HISTORIANS & ANALYSTS’ COMMENTS
- Historian Relishes WikiLeaks Cable Dump: Author and historian Timothy Garton Ash says WikiLeaks’ release of 250,000 U.S. cables is a diplomats’ nightmare and a historians’ dream. The cables reveal the inner workings of the State Department. Garton Ash tells Renee Montagne that the mass of diplomatic cables is like a multi-course banquet.
Professor TIMOTHY GARTON ASH (Oxford University): It’s very, very rich material. The only other time you have that opportunity is when a state collapses, like communist East Germany or Nazi Germany. Then historians get to see all this stuff. But it’s incredibly unusual and strange for it to happen with a functioning superpower…. – NPR, 12-1-10
- WikiLeaks vs. U.S. Diplomacy: Geoffrey Berridge, an emeritus professor of diplomatic history at Britain’s Leicester University, says that the aftereffects of the WikiLeaks revelations are likely to be short-term — “as long as the experience is not repeated.” “What will inflict temporary damage on U.S. prestige is the fact it was stupid enough to allow such wide circulation of such material in the electronic age,” he says…. – Radio Free Europe, 12-3-10
- Toobin: First Amendment may not protect WikiLeaks: Since this summer, WikiLeaks has published huge tranches of classified U.S. intelligence. The online organization’s actions have ignited fierce debate over whether the First Amendment’s free speech rights will keep its members and its founder, Julian Assange, safe from prosecution. Jeffrey Toobin , CNN’s senior legal analyst, says federal prosecutors could pursue criminal charges against Assange, an Australian citizen. Lawyers for the U.S. government could argue WikiLeaks and Assange have jeopardized national security and make their case. Further, Interpol has recently named the 39-year-old Assange in a most-wanted persons alert. That alert is related to a sex crimes investigation of Assange in Sweden, not to the WikiLeaks affair. Assange’s whereabouts, at the time this story was published, is unknown…. – CNN, 12-1-10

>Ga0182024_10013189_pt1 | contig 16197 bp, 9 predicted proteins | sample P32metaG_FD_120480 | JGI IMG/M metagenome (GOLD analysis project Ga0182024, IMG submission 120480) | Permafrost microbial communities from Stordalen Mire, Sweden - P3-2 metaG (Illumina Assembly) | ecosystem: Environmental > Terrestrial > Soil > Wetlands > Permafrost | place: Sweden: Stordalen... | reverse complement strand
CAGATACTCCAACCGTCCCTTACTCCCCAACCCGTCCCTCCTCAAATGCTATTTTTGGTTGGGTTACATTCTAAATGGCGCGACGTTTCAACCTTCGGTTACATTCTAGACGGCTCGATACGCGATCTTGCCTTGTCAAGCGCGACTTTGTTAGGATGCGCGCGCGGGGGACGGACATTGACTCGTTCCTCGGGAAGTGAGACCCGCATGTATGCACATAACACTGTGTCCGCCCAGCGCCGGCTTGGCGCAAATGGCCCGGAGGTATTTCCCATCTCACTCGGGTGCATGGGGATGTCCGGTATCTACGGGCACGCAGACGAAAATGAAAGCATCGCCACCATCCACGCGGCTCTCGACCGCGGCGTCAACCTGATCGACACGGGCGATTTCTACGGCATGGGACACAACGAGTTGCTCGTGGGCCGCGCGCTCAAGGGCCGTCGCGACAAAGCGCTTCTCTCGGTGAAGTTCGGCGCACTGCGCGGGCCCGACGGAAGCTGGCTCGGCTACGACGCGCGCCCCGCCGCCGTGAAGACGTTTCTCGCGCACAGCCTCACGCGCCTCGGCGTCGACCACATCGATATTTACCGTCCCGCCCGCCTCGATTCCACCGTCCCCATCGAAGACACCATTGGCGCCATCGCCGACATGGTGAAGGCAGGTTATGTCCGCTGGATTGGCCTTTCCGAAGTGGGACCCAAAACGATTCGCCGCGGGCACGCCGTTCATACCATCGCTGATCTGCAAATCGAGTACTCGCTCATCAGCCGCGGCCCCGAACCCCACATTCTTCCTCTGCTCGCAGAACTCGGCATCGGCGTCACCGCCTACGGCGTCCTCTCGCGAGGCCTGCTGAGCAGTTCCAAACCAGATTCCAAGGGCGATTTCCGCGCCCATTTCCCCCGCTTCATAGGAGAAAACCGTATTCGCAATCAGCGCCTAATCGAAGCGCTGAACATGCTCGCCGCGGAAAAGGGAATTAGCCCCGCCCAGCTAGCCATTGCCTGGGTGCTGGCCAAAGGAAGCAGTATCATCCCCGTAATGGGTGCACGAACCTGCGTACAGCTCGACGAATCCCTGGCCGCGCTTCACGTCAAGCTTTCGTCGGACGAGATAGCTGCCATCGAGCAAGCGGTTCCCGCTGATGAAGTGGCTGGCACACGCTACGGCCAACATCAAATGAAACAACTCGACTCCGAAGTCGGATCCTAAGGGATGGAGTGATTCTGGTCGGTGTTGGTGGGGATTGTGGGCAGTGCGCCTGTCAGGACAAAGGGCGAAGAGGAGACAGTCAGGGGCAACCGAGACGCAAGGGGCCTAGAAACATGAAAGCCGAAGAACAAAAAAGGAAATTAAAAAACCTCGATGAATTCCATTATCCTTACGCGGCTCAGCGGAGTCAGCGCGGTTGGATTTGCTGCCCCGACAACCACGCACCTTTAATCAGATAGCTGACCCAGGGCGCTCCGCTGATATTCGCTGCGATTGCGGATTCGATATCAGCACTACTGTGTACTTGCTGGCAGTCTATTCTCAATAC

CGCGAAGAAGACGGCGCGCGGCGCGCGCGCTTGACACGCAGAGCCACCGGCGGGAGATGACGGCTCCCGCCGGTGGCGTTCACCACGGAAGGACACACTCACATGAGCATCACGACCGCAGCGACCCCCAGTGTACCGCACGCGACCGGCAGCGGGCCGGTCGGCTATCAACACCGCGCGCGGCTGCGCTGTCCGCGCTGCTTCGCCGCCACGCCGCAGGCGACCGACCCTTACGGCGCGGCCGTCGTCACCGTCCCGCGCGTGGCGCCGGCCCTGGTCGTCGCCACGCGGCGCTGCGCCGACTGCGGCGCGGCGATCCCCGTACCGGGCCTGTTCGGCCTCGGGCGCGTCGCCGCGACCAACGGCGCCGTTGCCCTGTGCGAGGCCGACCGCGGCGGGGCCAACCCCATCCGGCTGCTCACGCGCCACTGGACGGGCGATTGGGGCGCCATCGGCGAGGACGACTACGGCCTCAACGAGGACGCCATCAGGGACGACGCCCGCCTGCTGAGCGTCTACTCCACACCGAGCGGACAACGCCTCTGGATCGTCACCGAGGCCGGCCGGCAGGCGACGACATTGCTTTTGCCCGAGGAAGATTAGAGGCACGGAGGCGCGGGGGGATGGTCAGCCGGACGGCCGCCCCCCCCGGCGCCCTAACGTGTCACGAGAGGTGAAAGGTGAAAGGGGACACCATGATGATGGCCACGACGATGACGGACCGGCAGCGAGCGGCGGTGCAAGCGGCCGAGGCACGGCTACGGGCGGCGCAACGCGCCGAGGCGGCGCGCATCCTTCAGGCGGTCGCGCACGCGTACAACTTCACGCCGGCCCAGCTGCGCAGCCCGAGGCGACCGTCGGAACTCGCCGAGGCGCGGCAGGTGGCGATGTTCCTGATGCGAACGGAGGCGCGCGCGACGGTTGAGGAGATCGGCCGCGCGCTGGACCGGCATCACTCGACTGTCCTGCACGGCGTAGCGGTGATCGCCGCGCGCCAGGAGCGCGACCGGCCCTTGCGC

Missing the point of WikiLeaks: DAVID BROOK’s recent column and Ross Douthat’s reply to my defence of WikiLeaks have helped me to pin down and articulate the source of a nagging but previously inchoate sense that somehow we’re all missing the bigger picture. Let me start by suggesting that the politicians and pundits calling for Julian Assange’s head are playing into his hands. As all eyes track the international albino of mystery, the human and physical infrastructure of a much larger, more distributed movement continues to expand and consolidate far beyond the spotlight. If Mr Assange is murdered tomorrow, if WikiLeaks’ servers are cut off for a few hours, or a few days, or forever, nothing fundamental is really changed. With or without WikiLeaks, the technology exists to allow whistleblowers to leak data and documents while maintaining anonymity. With or without WikiLeaks, the personel, technical know-how, and ideological will exists to enable anonymous leaking and to make this information available to the public. Jailing Thomas Edison in 1890 would not have darkened the night.
Yet the debate over WikiLeaks has proceeded as if the matter might conclude with the eradication of these kinds of data dumps—as if this is a temporary glitch in the system that can be fixed; as if this is a nuisance that can be made to go away with the application of sufficient government gusto. But I don’t think the matter can end this way. Just as technology has made it easier for governments and corporations to snoop ever more invasively into the private lives of individuals, it has also made it easier for individuals, working alone or together, to root through and make off with the secret files of governments and corporations. WikiLeaks is simply an early manifestation of what I predict will be a more-or-less permanent feature of contemporary life, and a more-or-less permanent constraint on strategies of secret-keeping…. – Economist, 12-1-10
Posted by bonniekgoodman on December 2, 2010